When my dad told me that he was planning on us driving from Clarksdale to Tupelo, Mississippi, I immediately started looking up stops along the way. It's only a two-hour drive but I'm always on the lookout for interesting things to see on any roadtrip, no matter how short—it's always more about the journey, right? I didn't find much, but I'm always up for a historic home so we put Rowan Oak, located in Oxford, Mississippi, on the list.
Known as "The Bailey Place" when it was purchased by William Faulkner in 1930, Rowan Oak is a Greek revival house on 29 acres of cedar and hardwood trees. The home was built in the 1840s by Colonel Robert Sheegog, an Irish immigrant and Tennessee farmer. Faulkner renamed the house after the rowan tree, a symbol of peace and security.
Faulkner, along with his wife and three children, lived at Rowan Oak until his death in 1962. While living at the house, Faulkner won the Nobel Prize for Literature in 1949 and the Pulitzer Prize and National Book Award in 1954. Anecdotes included in the house brochure make Faulkner sound like quite the pill. He fought with his daughter over her possession of a radio and he hated air conditioning so much he refused to have it in the house—the window unit in his wife's bedroom was installed the day after his funeral.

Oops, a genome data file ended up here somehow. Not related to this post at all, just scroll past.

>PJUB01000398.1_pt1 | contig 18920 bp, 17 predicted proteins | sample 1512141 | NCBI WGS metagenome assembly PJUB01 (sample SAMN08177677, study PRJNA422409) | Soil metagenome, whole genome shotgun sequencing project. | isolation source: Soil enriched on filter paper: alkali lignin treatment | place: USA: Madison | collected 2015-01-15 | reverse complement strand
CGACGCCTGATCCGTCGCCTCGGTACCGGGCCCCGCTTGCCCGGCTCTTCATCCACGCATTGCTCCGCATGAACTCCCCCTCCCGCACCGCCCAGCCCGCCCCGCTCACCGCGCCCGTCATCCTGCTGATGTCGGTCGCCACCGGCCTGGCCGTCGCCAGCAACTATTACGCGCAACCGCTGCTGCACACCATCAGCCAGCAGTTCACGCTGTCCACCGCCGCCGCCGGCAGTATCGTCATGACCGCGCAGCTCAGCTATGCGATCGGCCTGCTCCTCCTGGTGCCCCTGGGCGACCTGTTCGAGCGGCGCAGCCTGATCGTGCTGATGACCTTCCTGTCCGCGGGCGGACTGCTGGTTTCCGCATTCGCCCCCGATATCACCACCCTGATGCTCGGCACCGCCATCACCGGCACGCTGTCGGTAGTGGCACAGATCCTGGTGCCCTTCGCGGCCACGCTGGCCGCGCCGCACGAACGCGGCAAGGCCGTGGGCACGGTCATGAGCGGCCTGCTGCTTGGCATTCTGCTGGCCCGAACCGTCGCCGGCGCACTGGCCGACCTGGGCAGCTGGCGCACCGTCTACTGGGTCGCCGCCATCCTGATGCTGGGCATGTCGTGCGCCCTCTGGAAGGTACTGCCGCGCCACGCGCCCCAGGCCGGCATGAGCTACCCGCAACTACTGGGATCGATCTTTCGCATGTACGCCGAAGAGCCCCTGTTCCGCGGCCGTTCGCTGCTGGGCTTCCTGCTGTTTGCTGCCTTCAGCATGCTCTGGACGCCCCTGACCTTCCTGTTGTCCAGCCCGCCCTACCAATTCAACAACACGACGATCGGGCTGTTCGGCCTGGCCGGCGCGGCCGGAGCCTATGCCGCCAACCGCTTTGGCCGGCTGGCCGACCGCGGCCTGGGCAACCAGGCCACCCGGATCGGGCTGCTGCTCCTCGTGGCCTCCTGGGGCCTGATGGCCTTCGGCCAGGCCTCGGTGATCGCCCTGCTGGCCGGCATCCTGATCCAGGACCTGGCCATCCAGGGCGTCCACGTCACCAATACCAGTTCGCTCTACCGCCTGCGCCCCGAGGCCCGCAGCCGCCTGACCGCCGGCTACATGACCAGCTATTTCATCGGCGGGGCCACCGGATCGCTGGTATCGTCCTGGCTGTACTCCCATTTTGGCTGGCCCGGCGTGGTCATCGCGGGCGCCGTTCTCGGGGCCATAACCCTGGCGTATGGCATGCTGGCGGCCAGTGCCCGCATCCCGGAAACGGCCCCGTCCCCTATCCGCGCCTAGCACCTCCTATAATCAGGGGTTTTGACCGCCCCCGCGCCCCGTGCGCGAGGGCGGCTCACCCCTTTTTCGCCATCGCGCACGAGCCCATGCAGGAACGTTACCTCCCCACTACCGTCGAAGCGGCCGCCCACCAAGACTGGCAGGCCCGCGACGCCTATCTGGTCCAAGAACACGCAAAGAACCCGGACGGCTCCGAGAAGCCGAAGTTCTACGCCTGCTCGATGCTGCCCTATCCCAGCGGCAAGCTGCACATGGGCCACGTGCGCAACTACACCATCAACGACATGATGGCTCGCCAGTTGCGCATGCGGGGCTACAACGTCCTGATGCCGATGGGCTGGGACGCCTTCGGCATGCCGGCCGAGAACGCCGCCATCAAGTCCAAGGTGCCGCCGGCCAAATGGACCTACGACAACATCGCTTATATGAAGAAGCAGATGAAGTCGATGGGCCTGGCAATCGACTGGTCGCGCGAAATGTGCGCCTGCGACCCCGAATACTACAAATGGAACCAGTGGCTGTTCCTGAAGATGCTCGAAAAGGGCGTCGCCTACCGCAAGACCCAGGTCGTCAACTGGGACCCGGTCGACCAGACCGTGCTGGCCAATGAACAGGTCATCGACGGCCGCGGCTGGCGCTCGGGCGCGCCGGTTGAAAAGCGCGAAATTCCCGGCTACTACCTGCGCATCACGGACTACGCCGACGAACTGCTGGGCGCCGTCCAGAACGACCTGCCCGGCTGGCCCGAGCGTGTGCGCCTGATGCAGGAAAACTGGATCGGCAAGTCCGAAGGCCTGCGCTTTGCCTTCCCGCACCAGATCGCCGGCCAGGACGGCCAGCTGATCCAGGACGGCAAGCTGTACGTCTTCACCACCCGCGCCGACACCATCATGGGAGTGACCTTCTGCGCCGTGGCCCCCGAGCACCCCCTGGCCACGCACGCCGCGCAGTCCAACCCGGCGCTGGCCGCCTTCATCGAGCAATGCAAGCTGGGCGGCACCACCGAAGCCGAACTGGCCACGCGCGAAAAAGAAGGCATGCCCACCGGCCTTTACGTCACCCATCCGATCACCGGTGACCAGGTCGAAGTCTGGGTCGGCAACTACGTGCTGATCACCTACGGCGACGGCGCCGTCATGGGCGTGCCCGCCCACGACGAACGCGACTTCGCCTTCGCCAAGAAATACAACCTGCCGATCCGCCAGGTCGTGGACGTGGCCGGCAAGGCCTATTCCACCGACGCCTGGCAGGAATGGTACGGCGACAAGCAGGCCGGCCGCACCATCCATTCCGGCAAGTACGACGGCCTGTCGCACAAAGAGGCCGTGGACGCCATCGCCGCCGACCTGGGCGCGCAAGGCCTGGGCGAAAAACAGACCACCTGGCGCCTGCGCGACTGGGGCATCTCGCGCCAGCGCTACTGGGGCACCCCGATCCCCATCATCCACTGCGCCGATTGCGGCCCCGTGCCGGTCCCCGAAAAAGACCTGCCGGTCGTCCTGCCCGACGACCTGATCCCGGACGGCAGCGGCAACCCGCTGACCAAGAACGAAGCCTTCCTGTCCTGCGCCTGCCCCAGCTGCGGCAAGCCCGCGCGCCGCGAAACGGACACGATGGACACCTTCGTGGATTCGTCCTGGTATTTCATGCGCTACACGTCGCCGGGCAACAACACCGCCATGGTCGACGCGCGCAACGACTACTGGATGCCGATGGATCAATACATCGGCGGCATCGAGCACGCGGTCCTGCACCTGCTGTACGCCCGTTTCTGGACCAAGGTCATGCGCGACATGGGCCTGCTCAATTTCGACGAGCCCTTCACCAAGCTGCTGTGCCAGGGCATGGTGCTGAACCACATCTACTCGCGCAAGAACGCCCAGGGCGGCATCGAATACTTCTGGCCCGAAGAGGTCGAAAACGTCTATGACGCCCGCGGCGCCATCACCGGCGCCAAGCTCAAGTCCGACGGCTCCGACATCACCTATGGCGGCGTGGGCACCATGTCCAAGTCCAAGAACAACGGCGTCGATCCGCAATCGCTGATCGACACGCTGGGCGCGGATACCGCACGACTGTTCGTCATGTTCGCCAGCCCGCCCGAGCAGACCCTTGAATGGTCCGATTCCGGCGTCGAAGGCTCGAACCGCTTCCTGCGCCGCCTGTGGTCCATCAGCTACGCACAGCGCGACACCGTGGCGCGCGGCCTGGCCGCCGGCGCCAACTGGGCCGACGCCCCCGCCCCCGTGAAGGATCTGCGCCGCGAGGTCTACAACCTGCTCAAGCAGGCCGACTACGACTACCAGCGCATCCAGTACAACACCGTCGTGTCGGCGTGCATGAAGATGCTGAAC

Faulkner's daughter Jill sold the house in 1972 to the University of Mississippi and you can take a self-guided tour for $5 (students get in free). The house is beautiful but feels lived-in in a way that Gilded-age "houses" like The Breakers in Newport never could. I love touring opulent mansions but I also love seeing places like Rowan Oak—it's historic and grand but it still feels like home for real people.
In fact, my favorite parts of the home were the ones that felt the most ordinary. In Faulkner's writing room, he actually wrote the plot outline for A Fable on the wall in graphite and red grease pencil. In a corner of the kitchen sits a rotary telephone, surrounded by handwritten phone numbers for family, friends and local businesses, including the hospital.
Of course I would move into the house in a heartbeat, but the grounds of Rowan Oak are the real attraction. There are several outbuildings on the property known as Bailey's Woods, including a detached kitchen, barn, servants' quarters, stable and multiple gardens. But it's the walkway leading up to the house that really stole my heart—lined with huge eastern red cedar trees, they were planted after a yellow fever epidemic swept through the South because it was believed that cedars had air cleansing properties.
916 Old Taylor Road
Oxford, MS 38655
Summer Hours: June 1 through August 1, Mon through Sat, 10am-6pm, and Sun 1pm-6pm